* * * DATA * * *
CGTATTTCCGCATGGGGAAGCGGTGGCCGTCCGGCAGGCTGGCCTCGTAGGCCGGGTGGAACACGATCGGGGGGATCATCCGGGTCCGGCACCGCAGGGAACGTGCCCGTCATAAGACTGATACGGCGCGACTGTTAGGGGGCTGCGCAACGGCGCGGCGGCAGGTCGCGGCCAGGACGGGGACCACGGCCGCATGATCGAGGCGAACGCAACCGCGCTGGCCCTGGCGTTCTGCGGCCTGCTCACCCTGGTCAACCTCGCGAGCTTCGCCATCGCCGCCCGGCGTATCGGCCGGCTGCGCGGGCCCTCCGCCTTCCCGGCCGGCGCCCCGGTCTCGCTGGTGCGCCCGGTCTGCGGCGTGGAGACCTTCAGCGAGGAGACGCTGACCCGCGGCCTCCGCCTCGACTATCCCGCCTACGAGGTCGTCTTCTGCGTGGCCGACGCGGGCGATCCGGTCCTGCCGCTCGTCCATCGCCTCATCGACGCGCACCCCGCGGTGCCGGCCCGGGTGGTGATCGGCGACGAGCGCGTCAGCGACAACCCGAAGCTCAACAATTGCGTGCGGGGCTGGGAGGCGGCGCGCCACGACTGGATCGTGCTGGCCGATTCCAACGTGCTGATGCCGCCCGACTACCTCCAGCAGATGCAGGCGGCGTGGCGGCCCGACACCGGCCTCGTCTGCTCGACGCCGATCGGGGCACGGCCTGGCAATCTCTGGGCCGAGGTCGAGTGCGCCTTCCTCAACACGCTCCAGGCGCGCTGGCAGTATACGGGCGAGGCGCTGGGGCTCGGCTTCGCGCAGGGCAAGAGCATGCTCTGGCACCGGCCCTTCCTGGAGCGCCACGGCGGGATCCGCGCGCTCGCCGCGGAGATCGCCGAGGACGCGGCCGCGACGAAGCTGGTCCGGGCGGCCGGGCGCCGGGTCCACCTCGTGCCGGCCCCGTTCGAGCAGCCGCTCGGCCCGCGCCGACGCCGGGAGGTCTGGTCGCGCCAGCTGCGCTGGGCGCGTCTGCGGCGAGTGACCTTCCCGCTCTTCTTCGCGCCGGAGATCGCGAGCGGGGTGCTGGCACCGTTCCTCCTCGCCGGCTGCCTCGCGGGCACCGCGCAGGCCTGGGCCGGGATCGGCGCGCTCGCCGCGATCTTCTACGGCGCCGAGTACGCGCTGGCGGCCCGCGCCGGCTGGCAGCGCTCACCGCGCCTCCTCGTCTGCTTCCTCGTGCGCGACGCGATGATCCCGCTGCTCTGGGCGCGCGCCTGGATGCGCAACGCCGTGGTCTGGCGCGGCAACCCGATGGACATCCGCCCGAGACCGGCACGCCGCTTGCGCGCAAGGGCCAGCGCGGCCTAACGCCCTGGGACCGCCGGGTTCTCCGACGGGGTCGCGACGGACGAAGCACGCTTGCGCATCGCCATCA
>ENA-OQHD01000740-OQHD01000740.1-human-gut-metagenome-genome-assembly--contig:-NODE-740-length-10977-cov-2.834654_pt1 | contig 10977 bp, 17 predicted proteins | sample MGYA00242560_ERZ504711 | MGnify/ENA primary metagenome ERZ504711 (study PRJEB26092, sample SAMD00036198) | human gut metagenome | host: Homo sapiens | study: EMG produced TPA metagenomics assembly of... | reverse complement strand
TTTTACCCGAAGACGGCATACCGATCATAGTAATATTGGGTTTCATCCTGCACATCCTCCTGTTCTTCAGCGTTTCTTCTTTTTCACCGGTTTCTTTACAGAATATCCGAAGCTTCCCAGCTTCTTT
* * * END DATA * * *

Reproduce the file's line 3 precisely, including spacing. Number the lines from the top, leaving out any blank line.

TTTTACCCGAAGACGGCATACCGATCATAGTAATATTGGGTTTCATCCTGCACATCCTCCTGTTCTTCAGCGTTTCTTCTTTTTCACCGGTTTCTTTACAGAATATCCGAAGCTTCCCAGCTTCTTT